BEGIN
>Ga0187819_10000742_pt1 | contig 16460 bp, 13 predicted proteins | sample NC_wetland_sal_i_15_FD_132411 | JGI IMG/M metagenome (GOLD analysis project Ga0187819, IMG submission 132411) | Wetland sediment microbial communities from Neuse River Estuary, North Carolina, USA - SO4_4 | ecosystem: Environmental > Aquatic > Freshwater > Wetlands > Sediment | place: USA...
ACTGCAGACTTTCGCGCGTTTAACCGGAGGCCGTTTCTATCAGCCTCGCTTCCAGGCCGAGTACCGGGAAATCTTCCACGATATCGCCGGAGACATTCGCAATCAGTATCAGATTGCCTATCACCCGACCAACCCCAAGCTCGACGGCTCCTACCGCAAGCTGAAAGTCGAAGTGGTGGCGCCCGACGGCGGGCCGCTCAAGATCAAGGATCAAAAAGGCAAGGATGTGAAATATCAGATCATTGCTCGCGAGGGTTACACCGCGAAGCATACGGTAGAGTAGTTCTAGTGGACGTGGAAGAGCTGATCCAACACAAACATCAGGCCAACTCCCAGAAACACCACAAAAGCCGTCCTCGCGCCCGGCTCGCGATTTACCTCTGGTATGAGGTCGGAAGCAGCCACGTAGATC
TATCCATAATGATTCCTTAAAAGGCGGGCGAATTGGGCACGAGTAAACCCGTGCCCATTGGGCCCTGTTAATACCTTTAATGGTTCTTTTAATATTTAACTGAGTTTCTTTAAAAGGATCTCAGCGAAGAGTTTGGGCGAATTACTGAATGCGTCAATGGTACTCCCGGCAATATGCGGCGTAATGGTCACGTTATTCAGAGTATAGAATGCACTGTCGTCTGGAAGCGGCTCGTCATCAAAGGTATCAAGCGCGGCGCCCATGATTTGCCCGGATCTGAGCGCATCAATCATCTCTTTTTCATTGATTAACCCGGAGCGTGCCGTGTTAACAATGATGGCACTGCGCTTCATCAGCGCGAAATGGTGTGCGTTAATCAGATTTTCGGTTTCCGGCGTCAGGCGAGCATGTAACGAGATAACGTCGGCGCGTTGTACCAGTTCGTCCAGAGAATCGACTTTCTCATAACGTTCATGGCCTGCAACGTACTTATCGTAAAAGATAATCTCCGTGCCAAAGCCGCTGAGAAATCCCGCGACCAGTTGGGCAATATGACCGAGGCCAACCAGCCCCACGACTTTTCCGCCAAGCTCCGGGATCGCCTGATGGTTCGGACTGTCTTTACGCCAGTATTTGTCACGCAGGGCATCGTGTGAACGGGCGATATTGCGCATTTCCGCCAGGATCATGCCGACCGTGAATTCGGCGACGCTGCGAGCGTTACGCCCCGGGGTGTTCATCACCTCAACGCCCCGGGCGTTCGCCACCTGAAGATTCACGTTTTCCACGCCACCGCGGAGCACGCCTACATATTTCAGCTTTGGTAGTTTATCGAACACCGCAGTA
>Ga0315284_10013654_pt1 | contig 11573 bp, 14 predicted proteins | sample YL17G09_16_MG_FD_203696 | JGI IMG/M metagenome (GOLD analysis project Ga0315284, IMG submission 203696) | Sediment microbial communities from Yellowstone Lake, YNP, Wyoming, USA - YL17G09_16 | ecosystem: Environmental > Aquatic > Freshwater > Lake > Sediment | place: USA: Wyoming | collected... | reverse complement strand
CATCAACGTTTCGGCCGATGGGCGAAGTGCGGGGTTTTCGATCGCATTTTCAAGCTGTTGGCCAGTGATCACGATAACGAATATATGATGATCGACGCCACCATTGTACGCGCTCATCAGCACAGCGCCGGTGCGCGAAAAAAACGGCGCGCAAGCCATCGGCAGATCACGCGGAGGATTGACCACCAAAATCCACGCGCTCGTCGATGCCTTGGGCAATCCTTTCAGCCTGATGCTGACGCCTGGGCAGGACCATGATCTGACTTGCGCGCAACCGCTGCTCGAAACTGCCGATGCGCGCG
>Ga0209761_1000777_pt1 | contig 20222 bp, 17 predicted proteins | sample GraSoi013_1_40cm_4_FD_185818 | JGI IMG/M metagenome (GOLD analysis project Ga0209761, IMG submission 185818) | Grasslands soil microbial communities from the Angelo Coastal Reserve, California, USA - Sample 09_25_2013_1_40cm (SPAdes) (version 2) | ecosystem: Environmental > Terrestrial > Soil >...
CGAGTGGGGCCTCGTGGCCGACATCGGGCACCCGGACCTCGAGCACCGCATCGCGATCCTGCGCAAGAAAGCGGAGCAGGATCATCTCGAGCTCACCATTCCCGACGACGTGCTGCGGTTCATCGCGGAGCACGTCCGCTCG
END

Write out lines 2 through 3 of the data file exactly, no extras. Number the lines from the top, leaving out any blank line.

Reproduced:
ACTGCAGACTTTCGCGCGTTTAACCGGAGGCCGTTTCTATCAGCCTCGCTTCCAGGCCGAGTACCGGGAAATCTTCCACGATATCGCCGGAGACATTCGCAATCAGTATCAGATTGCCTATCACCCGACCAACCCCAAGCTCGACGGCTCCTACCGCAAGCTGAAAGTCGAAGTGGTGGCGCCCGACGGCGGGCCGCTCAAGATCAAGGATCAAAAAGGCAAGGATGTGAAATATCAGATCATTGCTCGCGAGGGTTACACCGCGAAGCATACGGTAGAGTAGTTCTAGTGGACGTGGAAGAGCTGATCCAACACAAACATCAGGCCAACTCCCAGAAACACCACAAAAGCCGTCCTCGCGCCCGGCTCGCGATTTACCTCTGGTATGAGGTCGGAAGCAGCCACGTAGATC
TATCCATAATGATTCCTTAAAAGGCGGGCGAATTGGGCACGAGTAAACCCGTGCCCATTGGGCCCTGTTAATACCTTTAATGGTTCTTTTAATATTTAACTGAGTTTCTTTAAAAGGATCTCAGCGAAGAGTTTGGGCGAATTACTGAATGCGTCAATGGTACTCCCGGCAATATGCGGCGTAATGGTCACGTTATTCAGAGTATAGAATGCACTGTCGTCTGGAAGCGGCTCGTCATCAAAGGTATCAAGCGCGGCGCCCATGATTTGCCCGGATCTGAGCGCATCAATCATCTCTTTTTCATTGATTAACCCGGAGCGTGCCGTGTTAACAATGATGGCACTGCGCTTCATCAGCGCGAAATGGTGTGCGTTAATCAGATTTTCGGTTTCCGGCGTCAGGCGAGCATGTAACGAGATAACGTCGGCGCGTTGTACCAGTTCGTCCAGAGAATCGACTTTCTCATAACGTTCATGGCCTGCAACGTACTTATCGTAAAAGATAATCTCCGTGCCAAAGCCGCTGAGAAATCCCGCGACCAGTTGGGCAATATGACCGAGGCCAACCAGCCCCACGACTTTTCCGCCAAGCTCCGGGATCGCCTGATGGTTCGGACTGTCTTTACGCCAGTATTTGTCACGCAGGGCATCGTGTGAACGGGCGATATTGCGCATTTCCGCCAGGATCATGCCGACCGTGAATTCGGCGACGCTGCGAGCGTTACGCCCCGGGGTGTTCATCACCTCAACGCCCCGGGCGTTCGCCACCTGAAGATTCACGTTTTCCACGCCACCGCGGAGCACGCCTACATATTTCAGCTTTGGTAGTTTATCGAACACCGCAGTA